Don't punish taxpayers for errors
In The Gleaner article of October 21, 2015, my colleague, Everald Dewar, pleaded for help on behalf of taxpayers who have made innocent errors and mistakes. I, too, plea for leniency.
The current system of imposing interest and penalty on taxpayers is inflexible and unfair. It presupposes that each type of offence by taxpayers is of the same magnitude and deserves the same treatment.
For example, a taxpayer who files a tax return and later discovers that he had made a mistake, and voluntarily pays the additional tax due, is treated the same as a taxpayer who deliberately underpaid his taxes and is assessed by the tax authority.
In the first instance, a mistake was made; in the second, tax evasion was committed. But no distinction is made in the imposition of charges. These are two circumstances the tax authorities should distinguish between and treat separately to encourage behaviour change among taxpayers. No doubt, if a taxpayer knows that he will be offered no leniency for disclosing a mistake, he will be tempted to conceal it.
To promote compliance and honesty among taxpayers, a taxpayer should feel a sense of fairness in how he is treated; therefore, the principle of proportionality must be adopted in addressing the matter of interest and penalty. In other words, the punishment must fit the crime.
The tax authority is not guided by any legal framework or any publicly known structure of amending charges. In cases where the authority accedes to the request of a taxpayer to review interest and penalty charges, the basis of making a decision is normally on 'ability to pay'.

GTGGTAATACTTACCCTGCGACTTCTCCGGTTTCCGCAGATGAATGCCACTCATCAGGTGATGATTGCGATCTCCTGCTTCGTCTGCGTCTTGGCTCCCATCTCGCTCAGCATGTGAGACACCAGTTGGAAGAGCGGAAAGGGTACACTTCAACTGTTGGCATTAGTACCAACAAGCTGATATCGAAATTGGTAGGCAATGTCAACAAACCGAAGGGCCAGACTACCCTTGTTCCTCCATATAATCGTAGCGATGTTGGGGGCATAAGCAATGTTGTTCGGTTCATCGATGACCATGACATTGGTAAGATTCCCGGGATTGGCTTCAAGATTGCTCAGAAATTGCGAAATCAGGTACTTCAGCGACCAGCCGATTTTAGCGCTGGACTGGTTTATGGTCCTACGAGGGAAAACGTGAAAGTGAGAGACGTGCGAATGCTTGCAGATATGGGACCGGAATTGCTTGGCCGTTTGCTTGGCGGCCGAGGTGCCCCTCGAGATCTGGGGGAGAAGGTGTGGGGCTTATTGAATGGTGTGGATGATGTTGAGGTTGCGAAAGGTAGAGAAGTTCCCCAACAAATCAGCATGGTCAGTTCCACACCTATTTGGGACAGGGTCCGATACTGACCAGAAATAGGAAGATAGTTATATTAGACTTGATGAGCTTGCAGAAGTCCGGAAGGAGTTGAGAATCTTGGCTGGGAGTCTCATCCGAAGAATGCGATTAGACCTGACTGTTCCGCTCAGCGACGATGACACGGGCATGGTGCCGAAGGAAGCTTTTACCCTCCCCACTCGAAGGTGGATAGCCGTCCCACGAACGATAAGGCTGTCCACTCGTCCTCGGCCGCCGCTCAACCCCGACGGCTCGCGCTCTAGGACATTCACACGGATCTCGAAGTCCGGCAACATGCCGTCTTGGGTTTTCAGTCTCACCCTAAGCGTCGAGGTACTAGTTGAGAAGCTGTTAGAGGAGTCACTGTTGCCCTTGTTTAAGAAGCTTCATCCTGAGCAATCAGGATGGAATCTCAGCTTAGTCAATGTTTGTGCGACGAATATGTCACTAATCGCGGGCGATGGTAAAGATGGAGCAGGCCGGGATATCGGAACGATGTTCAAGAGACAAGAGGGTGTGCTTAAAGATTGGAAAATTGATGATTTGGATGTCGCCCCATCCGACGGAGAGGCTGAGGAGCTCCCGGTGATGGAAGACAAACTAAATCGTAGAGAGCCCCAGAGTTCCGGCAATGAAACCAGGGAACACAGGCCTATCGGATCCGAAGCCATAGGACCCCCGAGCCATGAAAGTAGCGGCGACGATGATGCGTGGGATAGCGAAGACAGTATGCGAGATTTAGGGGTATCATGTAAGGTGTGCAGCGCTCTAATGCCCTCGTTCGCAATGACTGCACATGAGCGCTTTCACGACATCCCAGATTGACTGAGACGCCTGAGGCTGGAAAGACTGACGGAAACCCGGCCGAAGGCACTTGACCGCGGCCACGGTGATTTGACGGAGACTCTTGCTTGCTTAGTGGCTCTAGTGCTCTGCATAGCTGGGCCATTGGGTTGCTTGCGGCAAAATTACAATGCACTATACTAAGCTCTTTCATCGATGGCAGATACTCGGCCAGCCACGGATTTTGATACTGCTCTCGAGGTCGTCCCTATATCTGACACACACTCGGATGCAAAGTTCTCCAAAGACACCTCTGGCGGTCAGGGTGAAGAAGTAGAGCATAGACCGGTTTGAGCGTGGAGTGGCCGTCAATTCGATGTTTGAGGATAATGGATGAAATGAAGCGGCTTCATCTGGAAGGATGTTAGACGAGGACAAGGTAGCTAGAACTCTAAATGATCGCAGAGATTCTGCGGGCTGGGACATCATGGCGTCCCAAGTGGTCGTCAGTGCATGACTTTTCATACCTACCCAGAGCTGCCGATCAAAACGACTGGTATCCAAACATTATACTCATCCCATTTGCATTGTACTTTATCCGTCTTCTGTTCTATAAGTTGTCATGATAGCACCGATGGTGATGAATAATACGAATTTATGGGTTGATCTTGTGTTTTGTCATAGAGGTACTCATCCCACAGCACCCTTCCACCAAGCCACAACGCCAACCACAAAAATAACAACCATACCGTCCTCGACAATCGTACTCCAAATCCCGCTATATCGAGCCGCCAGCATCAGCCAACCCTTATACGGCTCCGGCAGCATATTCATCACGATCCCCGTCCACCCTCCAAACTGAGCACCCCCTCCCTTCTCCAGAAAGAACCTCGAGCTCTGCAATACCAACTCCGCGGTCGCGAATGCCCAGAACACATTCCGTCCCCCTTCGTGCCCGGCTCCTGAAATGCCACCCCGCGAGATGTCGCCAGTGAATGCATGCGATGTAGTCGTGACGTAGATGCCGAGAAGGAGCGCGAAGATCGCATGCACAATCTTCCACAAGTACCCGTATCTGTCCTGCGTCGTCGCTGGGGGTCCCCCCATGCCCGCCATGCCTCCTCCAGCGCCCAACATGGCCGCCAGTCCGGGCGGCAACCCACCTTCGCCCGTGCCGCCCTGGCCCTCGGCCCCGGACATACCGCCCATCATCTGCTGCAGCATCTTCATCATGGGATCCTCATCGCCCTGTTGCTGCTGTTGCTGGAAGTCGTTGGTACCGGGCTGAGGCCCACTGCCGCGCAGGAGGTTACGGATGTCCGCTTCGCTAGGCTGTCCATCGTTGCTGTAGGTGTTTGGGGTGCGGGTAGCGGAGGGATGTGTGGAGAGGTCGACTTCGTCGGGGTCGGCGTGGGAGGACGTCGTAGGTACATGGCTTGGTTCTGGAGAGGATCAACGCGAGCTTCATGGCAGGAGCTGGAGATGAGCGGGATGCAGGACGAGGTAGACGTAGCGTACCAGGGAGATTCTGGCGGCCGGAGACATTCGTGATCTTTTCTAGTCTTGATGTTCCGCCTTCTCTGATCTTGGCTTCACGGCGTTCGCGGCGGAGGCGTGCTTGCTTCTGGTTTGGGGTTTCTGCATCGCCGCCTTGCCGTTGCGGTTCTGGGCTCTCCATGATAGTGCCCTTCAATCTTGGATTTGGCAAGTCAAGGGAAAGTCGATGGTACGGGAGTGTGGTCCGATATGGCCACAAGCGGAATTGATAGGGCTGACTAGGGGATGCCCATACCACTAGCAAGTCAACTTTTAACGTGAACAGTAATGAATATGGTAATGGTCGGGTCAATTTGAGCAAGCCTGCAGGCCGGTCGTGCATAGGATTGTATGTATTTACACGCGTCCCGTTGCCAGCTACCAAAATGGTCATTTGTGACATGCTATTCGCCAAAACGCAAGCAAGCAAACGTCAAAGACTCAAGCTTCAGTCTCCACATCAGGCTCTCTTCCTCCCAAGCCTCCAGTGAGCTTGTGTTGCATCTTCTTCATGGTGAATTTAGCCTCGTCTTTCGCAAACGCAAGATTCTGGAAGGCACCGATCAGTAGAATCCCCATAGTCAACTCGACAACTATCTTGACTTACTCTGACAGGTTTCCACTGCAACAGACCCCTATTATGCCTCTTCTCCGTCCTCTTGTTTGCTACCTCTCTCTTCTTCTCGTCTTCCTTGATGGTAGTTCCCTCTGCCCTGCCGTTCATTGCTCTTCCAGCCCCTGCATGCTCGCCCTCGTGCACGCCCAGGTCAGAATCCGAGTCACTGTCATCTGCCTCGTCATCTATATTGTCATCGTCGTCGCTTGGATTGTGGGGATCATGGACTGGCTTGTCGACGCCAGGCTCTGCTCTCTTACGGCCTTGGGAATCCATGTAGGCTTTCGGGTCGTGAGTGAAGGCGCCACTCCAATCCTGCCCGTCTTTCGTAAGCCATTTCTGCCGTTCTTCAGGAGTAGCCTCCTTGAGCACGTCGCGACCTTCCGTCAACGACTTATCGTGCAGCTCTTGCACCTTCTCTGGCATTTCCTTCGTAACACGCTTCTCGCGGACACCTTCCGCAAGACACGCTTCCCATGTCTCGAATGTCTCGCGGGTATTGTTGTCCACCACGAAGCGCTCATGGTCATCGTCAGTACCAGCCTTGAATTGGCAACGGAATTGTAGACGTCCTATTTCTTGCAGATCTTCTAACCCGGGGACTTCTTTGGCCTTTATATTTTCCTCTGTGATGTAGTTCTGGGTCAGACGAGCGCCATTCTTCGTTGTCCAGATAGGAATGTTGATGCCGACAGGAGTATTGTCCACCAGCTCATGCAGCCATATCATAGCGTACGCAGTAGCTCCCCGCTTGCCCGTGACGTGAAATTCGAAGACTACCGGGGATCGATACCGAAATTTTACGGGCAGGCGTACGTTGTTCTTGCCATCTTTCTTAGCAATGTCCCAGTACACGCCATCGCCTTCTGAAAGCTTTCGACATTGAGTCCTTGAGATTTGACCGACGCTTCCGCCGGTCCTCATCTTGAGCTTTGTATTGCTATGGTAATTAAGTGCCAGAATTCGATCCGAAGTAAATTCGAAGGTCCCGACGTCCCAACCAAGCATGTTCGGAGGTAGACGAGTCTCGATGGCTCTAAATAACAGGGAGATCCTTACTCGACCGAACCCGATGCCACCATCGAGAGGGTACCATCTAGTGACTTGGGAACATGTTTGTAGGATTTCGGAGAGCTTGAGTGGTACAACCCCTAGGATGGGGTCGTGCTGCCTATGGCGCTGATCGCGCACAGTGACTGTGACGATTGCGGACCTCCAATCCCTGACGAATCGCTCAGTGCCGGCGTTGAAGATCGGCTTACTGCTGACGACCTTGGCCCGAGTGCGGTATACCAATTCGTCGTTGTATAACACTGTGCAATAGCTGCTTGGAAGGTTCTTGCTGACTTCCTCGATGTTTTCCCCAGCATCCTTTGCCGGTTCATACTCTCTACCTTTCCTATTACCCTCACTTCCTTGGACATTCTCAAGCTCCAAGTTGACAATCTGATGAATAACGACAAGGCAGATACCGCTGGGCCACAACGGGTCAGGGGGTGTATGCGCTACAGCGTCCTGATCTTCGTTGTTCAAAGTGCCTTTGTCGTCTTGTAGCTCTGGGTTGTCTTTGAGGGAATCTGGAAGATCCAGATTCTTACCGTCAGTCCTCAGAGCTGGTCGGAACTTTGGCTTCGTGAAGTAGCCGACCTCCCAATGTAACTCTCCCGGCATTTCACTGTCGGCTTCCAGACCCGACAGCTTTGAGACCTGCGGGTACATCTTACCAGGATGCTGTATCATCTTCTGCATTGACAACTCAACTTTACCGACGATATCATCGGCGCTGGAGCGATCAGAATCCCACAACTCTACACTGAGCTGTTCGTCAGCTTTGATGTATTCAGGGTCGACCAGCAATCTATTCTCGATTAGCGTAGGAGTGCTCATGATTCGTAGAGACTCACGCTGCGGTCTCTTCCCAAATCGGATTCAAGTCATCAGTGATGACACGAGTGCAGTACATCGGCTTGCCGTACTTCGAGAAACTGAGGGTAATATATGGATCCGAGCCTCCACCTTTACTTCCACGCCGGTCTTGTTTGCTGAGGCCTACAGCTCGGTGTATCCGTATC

This can hardly be a fair basis to encourage taxpayer to be compliant. Even though a taxpayer has the
ability to pay, why should he not obtain leniency on the basis that the mistake was not intentional and he is taking a voluntary action to remedy the situation?
Of course, there is the time value of money where the taxpayer would, unintentionally, benefit from the error by not paying all the tax when it was due. However, the loss in value of revenue is a small investment to foster compliance and good relationship.
Many mistakes are unintentionally made by taxpayers who have record-keeping challenges, no structured system of making accurate returns, and systems not able to produce correct figures. And indeed, mistakes are also made by accountants who prepare the returns for taxpayers.
While the onus is on the taxpayer to file accurate returns, where there is unintentional error, interest and penalty charges could be suspended and the taxpayer educated and advised of how to get his house in order to encourage future compliance. If he fails to comply within a certain period, the suspended charges could become payable.
The UK Finance Act of 2007 demonstrates how a legislation can be used to promote fairness in the imposition of financial penalty. The legislation outlines the use of a range of financial penalties based on the action of the taxpayer and nature of the error, resulting in the inaccurate payment of tax. The act gives Her Majesty Revenue and Customs (HMRC) the flexibility to reduce, suspend or cancel penalty for a mistake made despite reasonable care, to 100 per cent penalty for deliberate and concealed inaccuracies.
Where a person who would otherwise be liable has made an unprompted disclosure, HMRC may reduce, suspend or cancel the penalty based on the quality of the disclosure.
Likewise, by the Government
establishing a legal framework of classifying the nature of the offences and taxpayers' actions in categories,
the Jamaican tax authorities can objectively address mistakes and tax evasion separately. Offending taxpayers would know exactly which category they are in and what action to expect from the tax authority.
This approach would generate a level of certainty and fairness in addressing interest and penalty charges, which taxpayers would appreciate, and would make them more inclined to report a mistake resulting in additional tax.